5 Unusual Things To Pickle

KJ Barber
By KJ Barber November 16, 2018 10:14

5 Unusual Things To Pickle

When it comes to pickling we usually think of the classic options, such as cucumbers and peppers. But there is a whole world of pickling available, covering foods most people wouldn’t ever consider – did you ever think of pickling watermelon, apples, corn, or even pork?

Any of these foods, and many more, can be pickled. The art of pickling has been around for ages, because it not only preserves and extends the shelf life of foods, but also has the ability to take their flavor to a completely new and interesting place. The general rule is that if it’s edible and fits in a jar, it can probably be pickled.

Let’s take a look at some of the more interesting foods for pickling, and then I will get to a pickled pumpkin recipe later in the article.

Interesting Foods You Can Pickle

New trends with pickling go way beyond pickles. Some of these foods have been pickled for decades, but the popularity of the method is growing significantly as people seek ways to preserve and enhance various foods.

Take meat, for example. You can pickle pork with a simple salt base, or add various ingredients to alter the flavor a little – or a lot. Some ideas for added flavor include sugar, garlic, onion, thyme, allspice, berries, peppers, and much more. The great thing about pickling is that you can alter the taste to your preferences, rather than buy someone else’s off the shelf.

Related: How To Preserve Beef in Glass Jars

Watermelon is another food that’s becoming a popular choice for preservation. We’re not talking about the meat of the melon that we normally consume; it’s the white part of the rind that is pickled.

Once pickled it’s often consumed on its own as a treat, or used as a tasty addition to other foods such as turkey, dressing, or turnip greens.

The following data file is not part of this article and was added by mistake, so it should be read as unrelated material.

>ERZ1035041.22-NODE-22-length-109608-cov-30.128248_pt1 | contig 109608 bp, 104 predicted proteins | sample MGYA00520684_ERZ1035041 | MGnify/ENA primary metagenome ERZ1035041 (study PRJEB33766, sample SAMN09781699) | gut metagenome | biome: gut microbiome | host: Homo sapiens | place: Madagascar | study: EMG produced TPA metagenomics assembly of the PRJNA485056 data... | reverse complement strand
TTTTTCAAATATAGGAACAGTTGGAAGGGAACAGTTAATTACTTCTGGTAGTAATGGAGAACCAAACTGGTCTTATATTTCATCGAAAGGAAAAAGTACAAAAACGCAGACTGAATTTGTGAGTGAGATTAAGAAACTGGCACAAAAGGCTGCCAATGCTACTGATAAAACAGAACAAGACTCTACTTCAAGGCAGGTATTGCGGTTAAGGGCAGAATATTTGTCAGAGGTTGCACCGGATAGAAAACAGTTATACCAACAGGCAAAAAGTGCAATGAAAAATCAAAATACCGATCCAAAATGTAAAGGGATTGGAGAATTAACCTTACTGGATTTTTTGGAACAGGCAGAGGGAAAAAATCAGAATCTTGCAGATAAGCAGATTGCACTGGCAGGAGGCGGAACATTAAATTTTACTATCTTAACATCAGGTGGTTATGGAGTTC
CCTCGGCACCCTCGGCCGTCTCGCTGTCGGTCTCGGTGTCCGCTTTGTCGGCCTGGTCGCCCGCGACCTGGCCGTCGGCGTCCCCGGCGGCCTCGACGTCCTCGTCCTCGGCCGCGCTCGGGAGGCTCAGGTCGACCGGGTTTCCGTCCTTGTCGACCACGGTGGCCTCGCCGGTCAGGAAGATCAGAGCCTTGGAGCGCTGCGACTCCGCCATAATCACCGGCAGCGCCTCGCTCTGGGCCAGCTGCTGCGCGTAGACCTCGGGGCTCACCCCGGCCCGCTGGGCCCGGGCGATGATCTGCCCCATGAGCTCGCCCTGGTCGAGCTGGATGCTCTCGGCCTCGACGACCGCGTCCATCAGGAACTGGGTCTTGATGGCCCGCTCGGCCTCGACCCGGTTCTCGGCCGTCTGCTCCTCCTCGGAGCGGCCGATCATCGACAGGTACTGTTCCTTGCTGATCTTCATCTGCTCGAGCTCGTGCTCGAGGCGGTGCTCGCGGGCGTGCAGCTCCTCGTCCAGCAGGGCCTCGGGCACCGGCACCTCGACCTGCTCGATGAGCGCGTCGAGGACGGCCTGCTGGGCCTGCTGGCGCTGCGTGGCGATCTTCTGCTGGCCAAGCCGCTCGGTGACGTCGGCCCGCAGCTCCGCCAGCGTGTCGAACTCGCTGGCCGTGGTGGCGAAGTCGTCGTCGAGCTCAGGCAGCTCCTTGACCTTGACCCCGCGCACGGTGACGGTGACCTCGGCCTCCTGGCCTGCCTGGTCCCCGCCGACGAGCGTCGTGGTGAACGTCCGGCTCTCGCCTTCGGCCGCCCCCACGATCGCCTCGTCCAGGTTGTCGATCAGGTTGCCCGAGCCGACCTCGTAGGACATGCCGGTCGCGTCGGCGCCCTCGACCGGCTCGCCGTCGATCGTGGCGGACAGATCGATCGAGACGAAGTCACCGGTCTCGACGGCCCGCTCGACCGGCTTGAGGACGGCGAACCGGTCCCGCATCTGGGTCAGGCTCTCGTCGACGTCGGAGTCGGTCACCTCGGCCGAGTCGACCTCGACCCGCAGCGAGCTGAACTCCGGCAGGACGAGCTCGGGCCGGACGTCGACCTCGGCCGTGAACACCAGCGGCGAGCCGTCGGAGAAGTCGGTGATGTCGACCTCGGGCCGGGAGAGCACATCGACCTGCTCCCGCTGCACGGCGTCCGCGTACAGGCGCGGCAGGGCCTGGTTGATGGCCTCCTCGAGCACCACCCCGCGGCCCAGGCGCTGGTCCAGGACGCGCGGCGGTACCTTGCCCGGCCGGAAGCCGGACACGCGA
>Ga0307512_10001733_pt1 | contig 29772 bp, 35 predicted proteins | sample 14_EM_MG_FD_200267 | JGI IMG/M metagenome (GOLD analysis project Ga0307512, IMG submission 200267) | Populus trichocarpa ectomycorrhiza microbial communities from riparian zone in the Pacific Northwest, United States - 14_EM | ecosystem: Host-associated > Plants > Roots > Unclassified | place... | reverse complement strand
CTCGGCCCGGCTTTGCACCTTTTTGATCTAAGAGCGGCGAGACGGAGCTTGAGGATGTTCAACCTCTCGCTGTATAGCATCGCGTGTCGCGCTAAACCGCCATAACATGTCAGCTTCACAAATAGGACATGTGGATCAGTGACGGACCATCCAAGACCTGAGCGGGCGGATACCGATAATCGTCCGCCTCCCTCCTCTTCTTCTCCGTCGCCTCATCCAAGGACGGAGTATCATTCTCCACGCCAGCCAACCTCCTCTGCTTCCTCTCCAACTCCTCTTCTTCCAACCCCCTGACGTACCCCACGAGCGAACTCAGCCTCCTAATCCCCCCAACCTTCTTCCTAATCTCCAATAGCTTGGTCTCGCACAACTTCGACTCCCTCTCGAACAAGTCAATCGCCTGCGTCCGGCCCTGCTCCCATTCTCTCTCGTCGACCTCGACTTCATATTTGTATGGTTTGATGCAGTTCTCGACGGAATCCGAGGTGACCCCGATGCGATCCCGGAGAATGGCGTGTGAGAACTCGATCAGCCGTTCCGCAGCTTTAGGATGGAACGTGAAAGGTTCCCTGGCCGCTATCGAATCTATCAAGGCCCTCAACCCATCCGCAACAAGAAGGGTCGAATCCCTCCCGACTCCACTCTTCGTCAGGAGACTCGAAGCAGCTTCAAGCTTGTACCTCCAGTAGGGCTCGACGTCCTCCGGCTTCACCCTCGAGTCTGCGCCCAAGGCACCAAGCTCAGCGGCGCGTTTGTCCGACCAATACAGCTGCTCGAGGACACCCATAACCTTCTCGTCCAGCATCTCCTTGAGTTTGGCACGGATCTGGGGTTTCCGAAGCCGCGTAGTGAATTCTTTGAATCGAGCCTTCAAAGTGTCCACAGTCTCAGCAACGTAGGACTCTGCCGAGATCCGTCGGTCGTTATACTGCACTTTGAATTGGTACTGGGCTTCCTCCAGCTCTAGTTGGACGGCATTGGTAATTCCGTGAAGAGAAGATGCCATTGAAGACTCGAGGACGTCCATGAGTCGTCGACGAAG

Pickling corn is a great way to enjoy the fresh flavor of summer corn all through the year. It can be pickled with a simple salt base, or you can add other herbs and seasonings for a change in flavor. Rather than opening a store-bought can of corn, open your own, which was created with your own customized flavor profile.

And then there’s apples. The abundance of apples in fall will give you plenty of raw material for pickling – and the results can be quite tasty! The best part about pickling apples for the first time is you can do a small batch to see if you like the recipe, then make a larger batch later when you find the ideal mix of ingredients.

Other interesting food items you might not have considered for pickling include:

  • Garlic
  • Oysters
  • Fennel
  • Cauliflower
  • Brussel Sprouts
  • Grapes
  • Cranberries
  • Prunes
  • Mushrooms
  • Shrimp
  • Avocado
  • Walnuts
  • Eggs – Here is how you do it.

As you can see from that list, the general rule really is if it fits in a jar, it can be pickled. Now for pumpkin, a tasty fall treat that can be enjoyed all year, thanks to pickling.

Pickling Pumpkin

Who doesn’t want a jar of spiced pumpkin available to snack on throughout the year? The recipe can be adapted to your specific likes and dislikes. For example, in the recipe that follows I used cinnamon because we are a family that really enjoys cinnamon, but cloves could easily be used in place of – or as well as – the cinnamon.

So, let’s take a look at how easy it is to have jars of tasty spiced pumpkin on hand, especially for the winter months…

Supplies Needed for Pickled Pumpkin

In addition to needing quart canning jars, a large pot, a saucepan, a wooden spoon, a sharp knife, and funnel, you will also need the following ingredients:

  • Pumpkin, cubed into ¾ inch pieces
  • 1 ⅔ cup apple cider vinegar (can also use white wine vinegar)
  • 1 ⅔ cup water